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Things From ’80s Movies That You Can’t Get Away With Anymore

There are a lot of things to love about the ’80s.  It was arguably the most iconic time in American history for movies and television, and highly influential on today’s popular culture.  The ’80s saw the birth of MTV, John Hughes’ classic films and leg warmers.  But, as ‘totally rad’ as movies from the ’80s are, there’s no denying that there’s no way many of them would get produced today.  In retrospect, many of those movies were reductive, racist and sexist.

That’s not to say we can’t still appreciate what they have to offer.  In re-watching some of our favorite ’80s classics we can notice those cringe-worthy moments, and appreciate how far a lot of modern entertainment has come in terms of inclusivity and and respectfulness, and how far we still have to go. 

On top of our changing attitudes towards social and cultural sensitivity,  A LOT of the jokes from ’80s movies are lost on millennials without broader social context and many important plot devices have become obsolete with the invention of modern technology and updated modes of communication.  When you break down a lot of these film plots, they sound ridiculous in a modern context. 

So, here are some of the more outrageous things that have happened in ’80s movies that you couldn’t get away with anymore. 

1. You can’t suddenly wake up as a 28-year-old Tom Hanks, get a high-ranking job at a major toy company and rent a majorly sweet Manhattan loft with high ceilings. (Big)

There’s no way anyone in their 20’s could afford that huge apartment. You’d have to be a certified millionaire to score that place. Even in the ’80s, Josh’s first paycheck (a grand total of $187) wouldn’t have been able to cover the deposit.  And he’d definitely need a real social security number, not his middle school locker combo.

2. Decide to try to find an ancient pirate treasure with your misfit group of friends (one of whom is named Chunk) in order to save your neighborhood from being razed to make room for golf course. (The Goonies)

Parents today are a lot more cognizant of their kids’ whereabouts and shenanigans.  Any parent who monitors their child’s gluten intake (when they don’t have Celiac disease) is not going to let them go traipsing around the neighborhood looking for treasure and fat shaming their friend by making him do a dance they call the ‘Truffle Shuffle’.  Poor Chunk.

3. Kidnap the “rich b*itch” socialite suffering from amnesia, who refused to pay you after building her a closet for her yacht, and convincing her that she is your wife and the mother of your four kids so that she can “pay off her debt.” (Overboard

On the one hand, it is kind of interesting to see a movie (especially from the ’80s) which implies that housework and childrearing does have value – and monetary value at that.  On the other hand, you simply cannot insinuate that it’s okay to kidnap a psychologically vulnerable woman from a hospital and manipulate her into caring for your children, because, eventually, she’ll learn to love you and her new role as a mother.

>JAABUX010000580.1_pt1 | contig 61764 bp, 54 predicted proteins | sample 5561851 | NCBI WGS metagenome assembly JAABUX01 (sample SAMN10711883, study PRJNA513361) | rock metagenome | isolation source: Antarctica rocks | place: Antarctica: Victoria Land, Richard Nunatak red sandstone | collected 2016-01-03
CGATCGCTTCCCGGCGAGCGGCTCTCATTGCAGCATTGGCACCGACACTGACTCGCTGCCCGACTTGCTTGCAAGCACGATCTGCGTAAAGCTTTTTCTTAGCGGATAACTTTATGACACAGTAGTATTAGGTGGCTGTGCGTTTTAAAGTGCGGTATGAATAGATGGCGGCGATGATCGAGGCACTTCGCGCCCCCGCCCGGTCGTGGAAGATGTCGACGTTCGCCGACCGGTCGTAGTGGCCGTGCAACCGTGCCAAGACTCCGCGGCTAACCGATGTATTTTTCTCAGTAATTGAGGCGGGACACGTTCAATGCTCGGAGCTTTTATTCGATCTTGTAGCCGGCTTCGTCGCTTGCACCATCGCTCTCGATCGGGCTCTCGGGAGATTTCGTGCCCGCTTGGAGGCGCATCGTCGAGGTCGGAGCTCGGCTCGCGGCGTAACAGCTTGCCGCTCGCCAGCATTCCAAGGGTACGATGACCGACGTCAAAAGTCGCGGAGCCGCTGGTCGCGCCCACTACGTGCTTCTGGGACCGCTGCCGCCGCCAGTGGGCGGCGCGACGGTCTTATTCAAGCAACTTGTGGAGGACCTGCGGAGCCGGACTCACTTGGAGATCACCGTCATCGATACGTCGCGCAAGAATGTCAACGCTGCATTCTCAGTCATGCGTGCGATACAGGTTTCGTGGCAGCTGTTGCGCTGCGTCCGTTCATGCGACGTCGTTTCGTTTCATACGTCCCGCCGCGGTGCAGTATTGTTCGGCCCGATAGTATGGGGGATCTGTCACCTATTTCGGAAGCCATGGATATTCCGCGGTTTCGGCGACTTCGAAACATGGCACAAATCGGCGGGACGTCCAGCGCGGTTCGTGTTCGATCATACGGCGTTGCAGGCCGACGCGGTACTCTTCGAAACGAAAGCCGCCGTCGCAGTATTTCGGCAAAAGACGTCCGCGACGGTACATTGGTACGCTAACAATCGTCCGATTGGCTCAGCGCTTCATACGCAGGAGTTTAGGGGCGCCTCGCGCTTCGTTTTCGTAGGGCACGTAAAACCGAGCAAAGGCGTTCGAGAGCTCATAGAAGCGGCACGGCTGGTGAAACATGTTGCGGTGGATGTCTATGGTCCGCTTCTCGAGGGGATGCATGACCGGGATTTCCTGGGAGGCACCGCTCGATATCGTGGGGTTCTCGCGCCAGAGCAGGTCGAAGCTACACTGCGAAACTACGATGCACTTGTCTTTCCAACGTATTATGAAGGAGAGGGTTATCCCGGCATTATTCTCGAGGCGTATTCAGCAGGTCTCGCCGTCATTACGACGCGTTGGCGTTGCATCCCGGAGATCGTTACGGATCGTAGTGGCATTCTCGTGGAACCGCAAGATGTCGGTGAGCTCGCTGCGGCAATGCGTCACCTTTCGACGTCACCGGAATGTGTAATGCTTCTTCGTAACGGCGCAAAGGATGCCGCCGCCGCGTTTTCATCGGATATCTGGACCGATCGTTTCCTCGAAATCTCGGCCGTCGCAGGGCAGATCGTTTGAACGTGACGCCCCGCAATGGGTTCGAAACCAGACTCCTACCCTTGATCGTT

4. Create the “perfect woman” by feeding cutouts from Playboy into a computer scanner which is attached ~ somehow ~ to NASA supercomputers, and then have her follow you around making you look sexy and cool by association. (Weird Science)

Though the hyper-sexualizing of women (and particularly women of color) is still a prevalent issue with today’s media, it’s particularly ridiculous to see women’s nude images reduced so completely, and to watch these young boys Frankenstein together their version of the perfect woman.  And then to parade her around as a trophy to try and up their cool factor…*sigh* Also, Playboy doesn’t even publish nude photos in their magazine anymore (baby steps people).  

5. Make fun of your Chinese exchange student. (16 Candles)

16 Candles is a coming of age classic on par with Clueless and Mean Girls.  It’s got a relatable protagonist, a drool-worthy love interest and Joan Cusack! But that does’t really make up for the overtly racist portrayal of the Chinese exchange student named Long Duck Dong.  There’s not a single scene in the movie where they don’t take an opportunity to mock his language skills or accent.  Long Duck Dong is the ultimate caricature.  At one point he even uses two forks as chopsticks to eat with…

6. Pretend to be a different ethnicity in order to secure financial aid. (Soul Man)

In what is perhaps the most absurdly offensive movie you’ve ever heard of, a young white man puts on black face, and pretends to be African American in order to secure a scholarship to Harvard Law school because his rich father won’t pay his way. There is so much wrong with this premise, that it’s really unbelievable it made it past so many levels of approval and into theaters. NO.  

Television shows and movies from the ’80s still have a huge impact on today’s popular culture.  We’ve seen a huge resurgence of remakes and homages (Footloose, the Ghostbusters remake, Stranger Things).  But they all acknowledge the shortcomings of our favorite ’80s classics, and subvert the harmful and unrealistic standards they were complicit in perpetuating.  

Madeline is a fourth year Theatre Arts Major at Cal Poly San Luis Obispo. She loves corgis, giant sweaters, cold brew, and theatre history. She is the Co-Manager of the only theatre club at Cal Poly, and has performed in and also stage managed many of the MainStage productions. She has aspirations to one day be responsible enough to take care of a dog, and also to attend graduate school to earn a PhD. She is excited to be contributing to Her Campus this year; a goal she's had since her freshman year of college. Her personal heroes include Supreme Court Justice Ruth Bader Ginsburg, Rachel Bloom, and people who commit to monochromatic outfits.
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